Today, Planning Commission will be hearing a proposal for a new project for 24 condominium units (a requested Tract Map is also in the application) to replace an existing 13 rental housing units (the tenants were “Ellised out” in 2019) at 948-954 N. San Vicente. While on paper this sounds like a net increase in housing, the staff report leaves open a number of questions that I hope will be addressed by the Commission. I will not be able to make all my comments in three minutes so I thought I would share some of them here.
Overall, this project is more of the same we see throughout the city. A large beige and brown box that pushes to the limit and beyond—every setback, height, greening and other requirement in our city code. However, a few things stand out from the staff report.
First let’s talk about affordable inclusionary housing. Per our city code, and as cited in the Resolutions for the project:
3.3) The inclusionary units shall be reasonably dispersed throughout the project, shall contain on average the same number of bedrooms as the non‐inclusionary units in the project, and shall be comparable with the non‐inclusionary units in terms of appearance, finished quality, and materials as approved by the review authority…
The proposed project includes 6 one-bedroom (four of which have been set aside for affordable inclusionary), 16 two-bedroom and 3 three-bedroom units. That works out to 25% one-bedroom and 67% two-bedroom. Thus, per the above language, at least two of the affordable units should be two-bedroom — if not three. What is staff’s rationale for making these all one-bedroom?
The staff report gives a clear outline of the state requirement that the 13 existing dwelling units be replaced with comparable affordability in the new units. The four “affordable” units discussed above are mentioned on p. 9 that they will be “deed-restricted affordable units” — this again implies that they will be condos. It goes on to discuss that there will also be “nine rent stabilized units” but what is unclear, both in the staff report and the Resolutions, is how one goes about having “rent stabilized units” in a condominium building.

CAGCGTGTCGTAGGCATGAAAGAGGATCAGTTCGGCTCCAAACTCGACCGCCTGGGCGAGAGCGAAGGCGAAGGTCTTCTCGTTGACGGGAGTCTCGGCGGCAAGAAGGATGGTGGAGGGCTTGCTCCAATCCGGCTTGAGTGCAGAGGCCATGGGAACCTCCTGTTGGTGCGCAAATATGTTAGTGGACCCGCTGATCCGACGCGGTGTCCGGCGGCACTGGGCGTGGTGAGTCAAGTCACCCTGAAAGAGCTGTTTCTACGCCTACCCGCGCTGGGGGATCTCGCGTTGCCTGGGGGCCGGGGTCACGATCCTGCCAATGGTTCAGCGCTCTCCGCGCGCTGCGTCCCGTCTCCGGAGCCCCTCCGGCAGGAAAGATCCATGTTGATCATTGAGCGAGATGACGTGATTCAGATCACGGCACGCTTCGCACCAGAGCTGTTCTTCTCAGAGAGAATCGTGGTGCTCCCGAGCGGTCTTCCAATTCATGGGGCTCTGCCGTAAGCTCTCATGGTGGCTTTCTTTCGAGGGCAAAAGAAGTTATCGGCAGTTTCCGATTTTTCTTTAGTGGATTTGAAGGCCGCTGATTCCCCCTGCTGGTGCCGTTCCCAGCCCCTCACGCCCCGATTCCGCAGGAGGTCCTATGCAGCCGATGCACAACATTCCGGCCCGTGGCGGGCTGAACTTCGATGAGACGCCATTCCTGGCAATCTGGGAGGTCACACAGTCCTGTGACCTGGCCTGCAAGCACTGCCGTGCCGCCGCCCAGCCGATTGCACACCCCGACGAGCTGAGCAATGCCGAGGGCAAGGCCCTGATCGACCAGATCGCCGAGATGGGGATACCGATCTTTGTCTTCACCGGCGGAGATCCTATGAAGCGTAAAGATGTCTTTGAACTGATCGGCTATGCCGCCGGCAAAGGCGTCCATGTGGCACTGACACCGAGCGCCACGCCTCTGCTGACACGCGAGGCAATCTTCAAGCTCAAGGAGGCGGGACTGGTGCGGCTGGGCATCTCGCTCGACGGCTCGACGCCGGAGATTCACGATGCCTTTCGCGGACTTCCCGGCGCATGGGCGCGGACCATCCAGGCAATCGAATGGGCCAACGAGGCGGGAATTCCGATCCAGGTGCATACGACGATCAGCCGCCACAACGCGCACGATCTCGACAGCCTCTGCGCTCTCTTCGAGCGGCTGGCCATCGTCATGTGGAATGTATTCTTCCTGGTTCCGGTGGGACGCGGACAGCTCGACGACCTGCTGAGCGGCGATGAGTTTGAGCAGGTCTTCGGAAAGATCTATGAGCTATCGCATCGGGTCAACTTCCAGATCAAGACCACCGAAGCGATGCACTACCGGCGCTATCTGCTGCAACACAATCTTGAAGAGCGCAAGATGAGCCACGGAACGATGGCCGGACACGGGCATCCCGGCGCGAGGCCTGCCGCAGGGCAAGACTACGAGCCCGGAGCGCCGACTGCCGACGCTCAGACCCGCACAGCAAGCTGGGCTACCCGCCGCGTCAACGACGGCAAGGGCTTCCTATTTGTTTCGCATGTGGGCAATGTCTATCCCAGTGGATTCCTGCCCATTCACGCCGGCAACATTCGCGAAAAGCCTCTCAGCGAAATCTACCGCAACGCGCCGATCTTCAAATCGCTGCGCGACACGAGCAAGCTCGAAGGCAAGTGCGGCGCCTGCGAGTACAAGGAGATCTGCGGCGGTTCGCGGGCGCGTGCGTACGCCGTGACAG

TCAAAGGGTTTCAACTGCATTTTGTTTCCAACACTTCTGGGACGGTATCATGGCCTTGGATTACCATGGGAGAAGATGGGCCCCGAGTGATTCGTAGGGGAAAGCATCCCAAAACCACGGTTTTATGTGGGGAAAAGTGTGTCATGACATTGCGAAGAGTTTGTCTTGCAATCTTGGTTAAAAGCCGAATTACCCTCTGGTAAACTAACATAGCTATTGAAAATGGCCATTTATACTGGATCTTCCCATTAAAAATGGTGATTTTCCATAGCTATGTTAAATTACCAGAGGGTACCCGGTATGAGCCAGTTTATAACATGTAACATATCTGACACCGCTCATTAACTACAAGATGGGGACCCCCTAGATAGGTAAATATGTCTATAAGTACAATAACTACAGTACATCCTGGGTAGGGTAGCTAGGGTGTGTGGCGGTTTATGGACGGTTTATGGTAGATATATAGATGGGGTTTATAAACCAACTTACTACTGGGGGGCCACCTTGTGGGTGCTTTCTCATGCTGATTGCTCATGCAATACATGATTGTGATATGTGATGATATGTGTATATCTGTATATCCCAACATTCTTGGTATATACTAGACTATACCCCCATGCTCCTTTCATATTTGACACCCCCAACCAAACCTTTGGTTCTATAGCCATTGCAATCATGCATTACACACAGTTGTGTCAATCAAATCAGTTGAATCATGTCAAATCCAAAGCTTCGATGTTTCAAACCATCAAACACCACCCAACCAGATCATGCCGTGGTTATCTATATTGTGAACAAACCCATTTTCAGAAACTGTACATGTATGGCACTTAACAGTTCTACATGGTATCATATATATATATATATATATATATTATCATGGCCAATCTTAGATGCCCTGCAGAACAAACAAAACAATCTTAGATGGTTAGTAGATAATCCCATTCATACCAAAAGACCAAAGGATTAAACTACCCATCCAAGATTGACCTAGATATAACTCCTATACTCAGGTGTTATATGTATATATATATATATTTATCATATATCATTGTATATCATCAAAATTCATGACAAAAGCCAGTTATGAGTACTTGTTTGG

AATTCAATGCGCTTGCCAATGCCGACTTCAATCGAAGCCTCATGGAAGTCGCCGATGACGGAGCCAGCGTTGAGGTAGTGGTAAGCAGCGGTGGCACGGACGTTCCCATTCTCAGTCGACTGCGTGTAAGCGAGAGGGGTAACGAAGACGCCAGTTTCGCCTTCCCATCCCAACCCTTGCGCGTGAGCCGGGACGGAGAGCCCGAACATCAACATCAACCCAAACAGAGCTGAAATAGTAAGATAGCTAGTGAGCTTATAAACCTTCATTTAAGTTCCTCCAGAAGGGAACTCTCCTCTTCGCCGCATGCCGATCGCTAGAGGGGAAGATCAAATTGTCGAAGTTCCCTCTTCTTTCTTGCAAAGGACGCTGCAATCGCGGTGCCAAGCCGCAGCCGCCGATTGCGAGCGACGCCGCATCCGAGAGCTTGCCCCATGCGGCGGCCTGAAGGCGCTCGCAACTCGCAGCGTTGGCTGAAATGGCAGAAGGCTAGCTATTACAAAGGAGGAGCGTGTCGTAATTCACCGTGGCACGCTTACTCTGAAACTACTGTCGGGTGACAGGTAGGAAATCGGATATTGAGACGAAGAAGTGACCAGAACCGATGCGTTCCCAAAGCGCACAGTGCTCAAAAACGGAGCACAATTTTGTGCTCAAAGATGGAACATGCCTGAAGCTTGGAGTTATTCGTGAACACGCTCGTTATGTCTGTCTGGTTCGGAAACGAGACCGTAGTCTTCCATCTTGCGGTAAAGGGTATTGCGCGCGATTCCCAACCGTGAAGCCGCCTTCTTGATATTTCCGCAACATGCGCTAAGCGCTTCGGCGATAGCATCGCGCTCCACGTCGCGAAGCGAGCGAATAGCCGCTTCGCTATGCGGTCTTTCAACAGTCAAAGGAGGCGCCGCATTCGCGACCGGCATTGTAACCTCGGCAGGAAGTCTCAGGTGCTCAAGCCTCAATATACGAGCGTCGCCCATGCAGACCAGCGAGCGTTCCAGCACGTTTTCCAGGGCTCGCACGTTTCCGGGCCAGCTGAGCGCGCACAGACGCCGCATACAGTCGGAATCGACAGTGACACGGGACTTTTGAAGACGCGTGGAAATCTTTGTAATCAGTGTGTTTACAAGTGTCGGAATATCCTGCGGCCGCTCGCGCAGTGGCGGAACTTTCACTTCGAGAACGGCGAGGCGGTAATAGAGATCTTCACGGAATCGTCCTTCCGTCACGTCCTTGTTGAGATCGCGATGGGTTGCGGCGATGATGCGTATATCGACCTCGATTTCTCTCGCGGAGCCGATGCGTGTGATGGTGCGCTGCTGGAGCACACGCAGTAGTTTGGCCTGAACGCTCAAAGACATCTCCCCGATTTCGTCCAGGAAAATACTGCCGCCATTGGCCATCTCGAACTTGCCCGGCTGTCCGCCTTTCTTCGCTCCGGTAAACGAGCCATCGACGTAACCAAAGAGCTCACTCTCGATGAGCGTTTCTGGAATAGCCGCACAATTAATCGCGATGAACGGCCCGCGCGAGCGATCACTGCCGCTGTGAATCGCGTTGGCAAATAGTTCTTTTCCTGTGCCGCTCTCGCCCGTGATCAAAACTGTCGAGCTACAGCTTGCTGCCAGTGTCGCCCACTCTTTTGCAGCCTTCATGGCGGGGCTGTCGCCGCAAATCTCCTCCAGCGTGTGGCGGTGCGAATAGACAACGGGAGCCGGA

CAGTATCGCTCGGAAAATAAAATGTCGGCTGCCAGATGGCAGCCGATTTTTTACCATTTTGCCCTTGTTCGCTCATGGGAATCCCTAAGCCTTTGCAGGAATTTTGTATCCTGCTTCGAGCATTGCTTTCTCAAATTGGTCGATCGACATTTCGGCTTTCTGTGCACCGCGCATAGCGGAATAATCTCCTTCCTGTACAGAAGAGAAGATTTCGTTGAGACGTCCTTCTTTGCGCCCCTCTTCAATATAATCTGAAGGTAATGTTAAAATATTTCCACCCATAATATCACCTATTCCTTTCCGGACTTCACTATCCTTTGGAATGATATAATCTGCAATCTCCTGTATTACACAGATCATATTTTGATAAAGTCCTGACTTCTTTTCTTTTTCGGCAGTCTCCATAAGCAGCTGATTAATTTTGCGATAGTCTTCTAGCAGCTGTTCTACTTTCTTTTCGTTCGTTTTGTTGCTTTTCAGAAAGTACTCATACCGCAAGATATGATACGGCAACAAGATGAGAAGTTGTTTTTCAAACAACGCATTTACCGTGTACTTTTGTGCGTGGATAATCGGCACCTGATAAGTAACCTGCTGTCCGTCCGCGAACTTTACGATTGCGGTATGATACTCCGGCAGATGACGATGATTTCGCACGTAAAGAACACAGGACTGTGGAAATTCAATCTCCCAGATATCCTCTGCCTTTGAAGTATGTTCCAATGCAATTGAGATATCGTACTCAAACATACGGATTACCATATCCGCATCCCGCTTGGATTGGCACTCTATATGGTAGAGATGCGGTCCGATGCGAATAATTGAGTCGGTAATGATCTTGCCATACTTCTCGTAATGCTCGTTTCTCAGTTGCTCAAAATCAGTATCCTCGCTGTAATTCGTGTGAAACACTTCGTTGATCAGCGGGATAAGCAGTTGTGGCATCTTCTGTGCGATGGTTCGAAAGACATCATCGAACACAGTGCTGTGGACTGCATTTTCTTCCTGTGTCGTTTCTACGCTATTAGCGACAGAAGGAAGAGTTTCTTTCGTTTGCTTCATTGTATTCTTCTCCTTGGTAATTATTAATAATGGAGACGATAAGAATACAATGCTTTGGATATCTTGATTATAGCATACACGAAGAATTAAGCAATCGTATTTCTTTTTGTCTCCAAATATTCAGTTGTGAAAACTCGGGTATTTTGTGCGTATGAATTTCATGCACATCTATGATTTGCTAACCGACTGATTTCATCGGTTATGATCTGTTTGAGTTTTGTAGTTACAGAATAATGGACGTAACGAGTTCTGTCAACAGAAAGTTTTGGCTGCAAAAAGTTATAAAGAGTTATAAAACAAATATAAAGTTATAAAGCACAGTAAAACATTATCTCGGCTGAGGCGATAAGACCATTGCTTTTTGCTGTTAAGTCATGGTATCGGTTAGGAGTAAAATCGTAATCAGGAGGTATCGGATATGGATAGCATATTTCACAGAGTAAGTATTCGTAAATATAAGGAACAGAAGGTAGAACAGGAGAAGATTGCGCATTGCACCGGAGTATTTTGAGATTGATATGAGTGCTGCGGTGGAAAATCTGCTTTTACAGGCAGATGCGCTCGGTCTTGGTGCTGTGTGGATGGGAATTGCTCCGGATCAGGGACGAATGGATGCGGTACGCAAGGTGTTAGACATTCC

Are they proposing only half the building be condos and the other half rentals? The proposed Tract Map is for 24 units which implies that they will all be condos and the language that the affordable units be “deed-restricted” implies the same.
But more importantly, the state passed a law over three years ago that gives each jurisdiction the discretion to determine if the replacement units must be AFFORDABLE or only “Rent Stabilized.” Mayor Meister has asked staff multiple times over the years where the ZTA is that will codify the city’s decision (presumably to require Affordable) and yet nothing has been drafted to date. And now we have a prime example of what should be 13 Affordable Units and is only 4.
Question for legal, in the absence of a ZTA, given the state law, does the PC have the ability in their quasi judicial capacity to designate ALL 13 units as AFFORDABLE? This is also 9 units that could count towards our RHNA numbers for the next cycle—but not as staff is proposing this project to be approved.
The staff report further goes on cite (p. 6) that the affordable units with be “of ‘builder’s quality’ finishes and appliances.” What is not made clear is if ALL the units will be ‘builder’s quality’— including the three-bedroom penthouses. If not, this is not “comparable…finish quality” and it is not specified or clarified in the resolutions. In case anyone is confused, “builder’s quality” is what you watch get ripped out of every remodel on HGTV and replaced with “high-end finishes.” How does staff propose to enforce the “comparability”?